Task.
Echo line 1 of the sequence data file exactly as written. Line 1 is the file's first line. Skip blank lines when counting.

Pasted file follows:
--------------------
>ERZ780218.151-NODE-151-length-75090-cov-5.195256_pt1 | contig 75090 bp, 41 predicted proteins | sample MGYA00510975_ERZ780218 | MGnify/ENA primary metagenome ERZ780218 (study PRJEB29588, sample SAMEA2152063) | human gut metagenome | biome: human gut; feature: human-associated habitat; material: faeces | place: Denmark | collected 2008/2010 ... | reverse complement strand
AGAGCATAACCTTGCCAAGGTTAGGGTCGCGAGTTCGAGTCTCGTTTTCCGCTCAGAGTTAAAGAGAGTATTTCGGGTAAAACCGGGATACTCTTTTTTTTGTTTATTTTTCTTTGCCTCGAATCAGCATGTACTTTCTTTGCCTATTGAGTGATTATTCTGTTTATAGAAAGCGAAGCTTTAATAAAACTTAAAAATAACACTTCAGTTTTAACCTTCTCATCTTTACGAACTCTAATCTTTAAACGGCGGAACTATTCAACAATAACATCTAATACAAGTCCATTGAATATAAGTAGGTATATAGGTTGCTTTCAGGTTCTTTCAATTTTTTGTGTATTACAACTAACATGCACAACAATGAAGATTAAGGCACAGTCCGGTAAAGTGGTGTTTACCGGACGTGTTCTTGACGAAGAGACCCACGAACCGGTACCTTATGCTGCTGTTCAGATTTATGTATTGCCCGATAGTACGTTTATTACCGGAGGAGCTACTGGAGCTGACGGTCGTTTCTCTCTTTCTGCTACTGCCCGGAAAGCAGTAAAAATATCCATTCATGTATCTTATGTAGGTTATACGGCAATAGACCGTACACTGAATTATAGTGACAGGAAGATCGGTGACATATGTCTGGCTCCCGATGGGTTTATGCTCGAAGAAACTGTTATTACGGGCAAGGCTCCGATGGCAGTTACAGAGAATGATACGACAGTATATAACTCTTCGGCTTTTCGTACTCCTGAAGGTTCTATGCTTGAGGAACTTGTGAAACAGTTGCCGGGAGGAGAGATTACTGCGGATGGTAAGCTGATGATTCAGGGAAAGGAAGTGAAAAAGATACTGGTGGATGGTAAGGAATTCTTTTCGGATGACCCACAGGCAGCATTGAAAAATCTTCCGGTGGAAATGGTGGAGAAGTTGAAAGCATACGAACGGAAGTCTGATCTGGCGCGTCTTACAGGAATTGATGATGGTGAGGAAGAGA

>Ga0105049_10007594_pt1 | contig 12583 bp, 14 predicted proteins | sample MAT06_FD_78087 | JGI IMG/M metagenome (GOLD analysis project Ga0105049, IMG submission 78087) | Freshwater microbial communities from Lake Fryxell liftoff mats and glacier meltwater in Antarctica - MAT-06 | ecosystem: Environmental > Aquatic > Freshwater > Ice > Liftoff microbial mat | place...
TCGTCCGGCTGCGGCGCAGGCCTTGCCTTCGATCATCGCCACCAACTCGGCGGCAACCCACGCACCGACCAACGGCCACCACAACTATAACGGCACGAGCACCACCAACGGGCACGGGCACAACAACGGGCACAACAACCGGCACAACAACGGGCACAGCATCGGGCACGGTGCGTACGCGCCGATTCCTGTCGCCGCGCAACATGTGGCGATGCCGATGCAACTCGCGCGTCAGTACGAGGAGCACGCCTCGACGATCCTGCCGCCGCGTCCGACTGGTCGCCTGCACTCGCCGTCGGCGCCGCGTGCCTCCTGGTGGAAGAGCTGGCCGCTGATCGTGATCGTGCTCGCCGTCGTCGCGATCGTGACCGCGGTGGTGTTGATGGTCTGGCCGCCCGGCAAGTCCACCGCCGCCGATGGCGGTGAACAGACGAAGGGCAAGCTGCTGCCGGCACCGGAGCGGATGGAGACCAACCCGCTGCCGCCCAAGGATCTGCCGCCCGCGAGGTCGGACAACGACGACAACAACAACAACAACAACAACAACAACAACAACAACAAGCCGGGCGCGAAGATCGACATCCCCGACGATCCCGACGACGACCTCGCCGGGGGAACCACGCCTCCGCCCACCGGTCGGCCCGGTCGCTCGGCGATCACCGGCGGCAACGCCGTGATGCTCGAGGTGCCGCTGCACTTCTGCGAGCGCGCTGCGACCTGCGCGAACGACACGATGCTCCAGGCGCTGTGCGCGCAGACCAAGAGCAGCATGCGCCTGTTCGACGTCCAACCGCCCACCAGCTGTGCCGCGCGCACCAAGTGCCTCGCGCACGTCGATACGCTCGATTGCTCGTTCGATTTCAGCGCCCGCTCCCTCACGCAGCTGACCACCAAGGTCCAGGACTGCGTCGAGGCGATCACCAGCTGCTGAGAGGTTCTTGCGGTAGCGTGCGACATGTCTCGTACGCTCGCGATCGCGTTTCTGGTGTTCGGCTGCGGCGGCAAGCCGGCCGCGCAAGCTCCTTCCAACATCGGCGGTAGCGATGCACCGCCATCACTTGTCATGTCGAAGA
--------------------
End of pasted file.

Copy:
>ERZ780218.151-NODE-151-length-75090-cov-5.195256_pt1 | contig 75090 bp, 41 predicted proteins | sample MGYA00510975_ERZ780218 | MGnify/ENA primary metagenome ERZ780218 (study PRJEB29588, sample SAMEA2152063) | human gut metagenome | biome: human gut; feature: human-associated habitat; material: faeces | place: Denmark | collected 2008/2010 ... | reverse complement strand